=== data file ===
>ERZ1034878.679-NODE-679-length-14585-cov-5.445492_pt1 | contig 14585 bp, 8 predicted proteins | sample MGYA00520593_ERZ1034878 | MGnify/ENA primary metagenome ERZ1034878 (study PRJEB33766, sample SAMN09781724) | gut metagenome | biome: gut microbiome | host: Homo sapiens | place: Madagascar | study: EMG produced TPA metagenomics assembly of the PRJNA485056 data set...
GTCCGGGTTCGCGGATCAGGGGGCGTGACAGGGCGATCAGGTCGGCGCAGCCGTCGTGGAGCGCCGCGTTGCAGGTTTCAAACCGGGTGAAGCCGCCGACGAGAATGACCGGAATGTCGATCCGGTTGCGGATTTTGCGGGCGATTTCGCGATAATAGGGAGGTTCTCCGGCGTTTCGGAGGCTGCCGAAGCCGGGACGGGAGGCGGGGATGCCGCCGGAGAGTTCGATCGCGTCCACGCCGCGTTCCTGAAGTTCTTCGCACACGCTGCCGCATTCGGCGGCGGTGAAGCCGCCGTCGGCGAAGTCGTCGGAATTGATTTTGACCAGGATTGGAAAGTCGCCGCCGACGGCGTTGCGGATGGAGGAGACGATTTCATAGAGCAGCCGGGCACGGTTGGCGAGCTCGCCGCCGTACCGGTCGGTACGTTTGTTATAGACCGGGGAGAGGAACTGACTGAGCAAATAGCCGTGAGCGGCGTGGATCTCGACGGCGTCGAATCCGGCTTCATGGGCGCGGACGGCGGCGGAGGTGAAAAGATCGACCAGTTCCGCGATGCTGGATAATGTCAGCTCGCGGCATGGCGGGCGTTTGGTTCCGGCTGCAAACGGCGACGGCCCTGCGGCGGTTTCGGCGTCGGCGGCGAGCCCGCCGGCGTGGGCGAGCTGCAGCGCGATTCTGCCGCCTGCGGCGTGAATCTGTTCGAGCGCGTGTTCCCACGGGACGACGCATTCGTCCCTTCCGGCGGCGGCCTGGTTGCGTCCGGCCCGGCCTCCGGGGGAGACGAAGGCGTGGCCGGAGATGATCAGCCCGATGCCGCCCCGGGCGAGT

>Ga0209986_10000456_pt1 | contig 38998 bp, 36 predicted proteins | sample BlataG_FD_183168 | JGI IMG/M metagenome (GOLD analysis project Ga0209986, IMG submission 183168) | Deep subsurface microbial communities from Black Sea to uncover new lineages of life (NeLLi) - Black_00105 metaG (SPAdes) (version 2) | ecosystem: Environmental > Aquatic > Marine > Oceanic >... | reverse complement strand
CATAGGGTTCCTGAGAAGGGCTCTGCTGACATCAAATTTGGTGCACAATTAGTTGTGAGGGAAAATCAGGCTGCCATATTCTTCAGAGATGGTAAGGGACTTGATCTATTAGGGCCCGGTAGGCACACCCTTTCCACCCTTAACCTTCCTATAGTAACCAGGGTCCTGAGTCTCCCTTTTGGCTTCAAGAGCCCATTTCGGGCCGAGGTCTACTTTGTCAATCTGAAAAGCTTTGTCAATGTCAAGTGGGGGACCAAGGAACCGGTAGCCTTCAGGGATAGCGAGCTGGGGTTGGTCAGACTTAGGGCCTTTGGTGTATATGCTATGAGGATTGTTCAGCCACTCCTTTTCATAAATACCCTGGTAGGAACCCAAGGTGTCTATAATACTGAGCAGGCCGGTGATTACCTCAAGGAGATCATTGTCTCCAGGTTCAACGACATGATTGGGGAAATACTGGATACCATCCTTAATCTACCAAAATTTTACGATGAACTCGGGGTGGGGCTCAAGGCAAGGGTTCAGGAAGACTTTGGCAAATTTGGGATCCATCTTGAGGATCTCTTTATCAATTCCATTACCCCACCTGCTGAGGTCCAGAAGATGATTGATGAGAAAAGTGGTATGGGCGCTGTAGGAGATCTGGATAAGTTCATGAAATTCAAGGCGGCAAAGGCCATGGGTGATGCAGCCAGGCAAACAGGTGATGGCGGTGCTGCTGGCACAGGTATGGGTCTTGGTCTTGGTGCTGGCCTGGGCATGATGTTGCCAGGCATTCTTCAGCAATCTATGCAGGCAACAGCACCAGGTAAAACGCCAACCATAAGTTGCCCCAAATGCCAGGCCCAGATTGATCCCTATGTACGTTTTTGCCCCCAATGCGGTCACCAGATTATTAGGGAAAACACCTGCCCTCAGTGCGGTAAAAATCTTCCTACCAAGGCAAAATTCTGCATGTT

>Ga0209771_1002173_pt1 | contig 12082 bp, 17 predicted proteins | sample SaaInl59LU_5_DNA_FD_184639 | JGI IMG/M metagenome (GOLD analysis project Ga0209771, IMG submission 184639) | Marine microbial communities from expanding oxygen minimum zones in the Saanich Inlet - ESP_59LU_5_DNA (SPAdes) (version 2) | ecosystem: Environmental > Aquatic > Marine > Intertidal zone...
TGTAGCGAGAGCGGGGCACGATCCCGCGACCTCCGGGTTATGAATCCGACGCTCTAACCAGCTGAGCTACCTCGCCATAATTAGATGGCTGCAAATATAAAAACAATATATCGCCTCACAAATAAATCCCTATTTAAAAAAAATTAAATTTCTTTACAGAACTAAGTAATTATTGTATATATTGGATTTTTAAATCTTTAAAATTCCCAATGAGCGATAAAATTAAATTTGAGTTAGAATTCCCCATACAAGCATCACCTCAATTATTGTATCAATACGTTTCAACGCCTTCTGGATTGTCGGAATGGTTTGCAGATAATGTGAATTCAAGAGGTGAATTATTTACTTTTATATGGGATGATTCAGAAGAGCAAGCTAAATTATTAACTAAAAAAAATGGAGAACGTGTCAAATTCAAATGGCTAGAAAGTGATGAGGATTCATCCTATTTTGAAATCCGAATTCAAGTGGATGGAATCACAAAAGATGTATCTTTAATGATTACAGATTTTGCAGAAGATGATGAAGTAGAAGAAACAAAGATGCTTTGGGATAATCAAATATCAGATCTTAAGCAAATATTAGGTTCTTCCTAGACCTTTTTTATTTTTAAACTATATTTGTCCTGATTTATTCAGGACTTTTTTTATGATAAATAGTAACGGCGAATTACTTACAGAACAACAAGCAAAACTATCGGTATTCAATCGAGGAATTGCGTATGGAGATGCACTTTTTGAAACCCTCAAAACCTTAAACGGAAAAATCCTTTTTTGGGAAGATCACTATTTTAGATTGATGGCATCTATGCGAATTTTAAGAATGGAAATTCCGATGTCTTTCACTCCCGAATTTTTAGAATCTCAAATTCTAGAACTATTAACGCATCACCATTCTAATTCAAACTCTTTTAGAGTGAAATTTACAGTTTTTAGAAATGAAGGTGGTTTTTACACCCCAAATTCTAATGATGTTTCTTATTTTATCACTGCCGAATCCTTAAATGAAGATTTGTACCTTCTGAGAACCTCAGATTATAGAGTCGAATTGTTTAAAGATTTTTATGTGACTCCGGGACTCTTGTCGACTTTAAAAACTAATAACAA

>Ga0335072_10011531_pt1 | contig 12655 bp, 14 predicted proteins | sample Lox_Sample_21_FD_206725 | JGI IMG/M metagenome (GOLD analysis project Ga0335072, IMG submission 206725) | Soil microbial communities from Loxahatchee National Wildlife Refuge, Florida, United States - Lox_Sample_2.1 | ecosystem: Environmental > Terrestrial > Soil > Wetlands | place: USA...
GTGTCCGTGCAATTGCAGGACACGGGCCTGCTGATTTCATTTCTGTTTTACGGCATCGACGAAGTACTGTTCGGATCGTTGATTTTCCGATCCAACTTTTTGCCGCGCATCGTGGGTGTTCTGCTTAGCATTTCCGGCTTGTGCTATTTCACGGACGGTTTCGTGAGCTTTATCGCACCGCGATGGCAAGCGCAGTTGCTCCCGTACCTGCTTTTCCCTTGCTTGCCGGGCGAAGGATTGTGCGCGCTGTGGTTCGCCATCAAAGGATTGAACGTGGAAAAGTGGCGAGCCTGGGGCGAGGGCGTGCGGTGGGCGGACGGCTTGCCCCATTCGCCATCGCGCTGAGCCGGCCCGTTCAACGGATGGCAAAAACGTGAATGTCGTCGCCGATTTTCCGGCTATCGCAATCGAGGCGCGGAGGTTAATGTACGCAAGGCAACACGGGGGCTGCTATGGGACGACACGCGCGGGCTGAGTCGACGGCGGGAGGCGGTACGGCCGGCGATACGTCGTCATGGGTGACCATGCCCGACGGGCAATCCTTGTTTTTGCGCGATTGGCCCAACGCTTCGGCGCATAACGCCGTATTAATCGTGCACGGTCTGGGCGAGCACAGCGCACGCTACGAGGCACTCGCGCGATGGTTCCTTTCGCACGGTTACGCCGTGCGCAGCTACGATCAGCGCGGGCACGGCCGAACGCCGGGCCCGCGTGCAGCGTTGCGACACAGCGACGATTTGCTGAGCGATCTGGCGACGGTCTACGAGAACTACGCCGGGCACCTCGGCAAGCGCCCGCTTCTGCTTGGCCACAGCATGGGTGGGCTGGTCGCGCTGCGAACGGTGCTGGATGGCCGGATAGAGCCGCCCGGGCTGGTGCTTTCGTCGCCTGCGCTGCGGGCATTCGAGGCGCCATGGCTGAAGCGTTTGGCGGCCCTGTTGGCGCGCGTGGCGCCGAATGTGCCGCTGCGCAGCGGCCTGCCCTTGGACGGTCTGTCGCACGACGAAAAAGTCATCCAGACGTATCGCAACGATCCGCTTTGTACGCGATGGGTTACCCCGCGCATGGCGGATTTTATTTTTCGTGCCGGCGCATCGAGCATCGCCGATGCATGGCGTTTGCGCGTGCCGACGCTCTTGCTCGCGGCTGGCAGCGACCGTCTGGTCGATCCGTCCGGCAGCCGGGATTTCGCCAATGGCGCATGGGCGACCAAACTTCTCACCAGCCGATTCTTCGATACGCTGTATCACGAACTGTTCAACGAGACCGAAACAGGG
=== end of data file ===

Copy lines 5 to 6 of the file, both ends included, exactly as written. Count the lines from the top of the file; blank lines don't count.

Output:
>Ga0209771_1002173_pt1 | contig 12082 bp, 17 predicted proteins | sample SaaInl59LU_5_DNA_FD_184639 | JGI IMG/M metagenome (GOLD analysis project Ga0209771, IMG submission 184639) | Marine microbial communities from expanding oxygen minimum zones in the Saanich Inlet - ESP_59LU_5_DNA (SPAdes) (version 2) | ecosystem: Environmental > Aquatic > Marine > Intertidal zone...
TGTAGCGAGAGCGGGGCACGATCCCGCGACCTCCGGGTTATGAATCCGACGCTCTAACCAGCTGAGCTACCTCGCCATAATTAGATGGCTGCAAATATAAAAACAATATATCGCCTCACAAATAAATCCCTATTTAAAAAAAATTAAATTTCTTTACAGAACTAAGTAATTATTGTATATATTGGATTTTTAAATCTTTAAAATTCCCAATGAGCGATAAAATTAAATTTGAGTTAGAATTCCCCATACAAGCATCACCTCAATTATTGTATCAATACGTTTCAACGCCTTCTGGATTGTCGGAATGGTTTGCAGATAATGTGAATTCAAGAGGTGAATTATTTACTTTTATATGGGATGATTCAGAAGAGCAAGCTAAATTATTAACTAAAAAAAATGGAGAACGTGTCAAATTCAAATGGCTAGAAAGTGATGAGGATTCATCCTATTTTGAAATCCGAATTCAAGTGGATGGAATCACAAAAGATGTATCTTTAATGATTACAGATTTTGCAGAAGATGATGAAGTAGAAGAAACAAAGATGCTTTGGGATAATCAAATATCAGATCTTAAGCAAATATTAGGTTCTTCCTAGACCTTTTTTATTTTTAAACTATATTTGTCCTGATTTATTCAGGACTTTTTTTATGATAAATAGTAACGGCGAATTACTTACAGAACAACAAGCAAAACTATCGGTATTCAATCGAGGAATTGCGTATGGAGATGCACTTTTTGAAACCCTCAAAACCTTAAACGGAAAAATCCTTTTTTGGGAAGATCACTATTTTAGATTGATGGCATCTATGCGAATTTTAAGAATGGAAATTCCGATGTCTTTCACTCCCGAATTTTTAGAATCTCAAATTCTAGAACTATTAACGCATCACCATTCTAATTCAAACTCTTTTAGAGTGAAATTTACAGTTTTTAGAAATGAAGGTGGTTTTTACACCCCAAATTCTAATGATGTTTCTTATTTTATCACTGCCGAATCCTTAAATGAAGATTTGTACCTTCTGAGAACCTCAGATTATAGAGTCGAATTGTTTAAAGATTTTTATGTGACTCCGGGACTCTTGTCGACTTTAAAAACTAATAACAA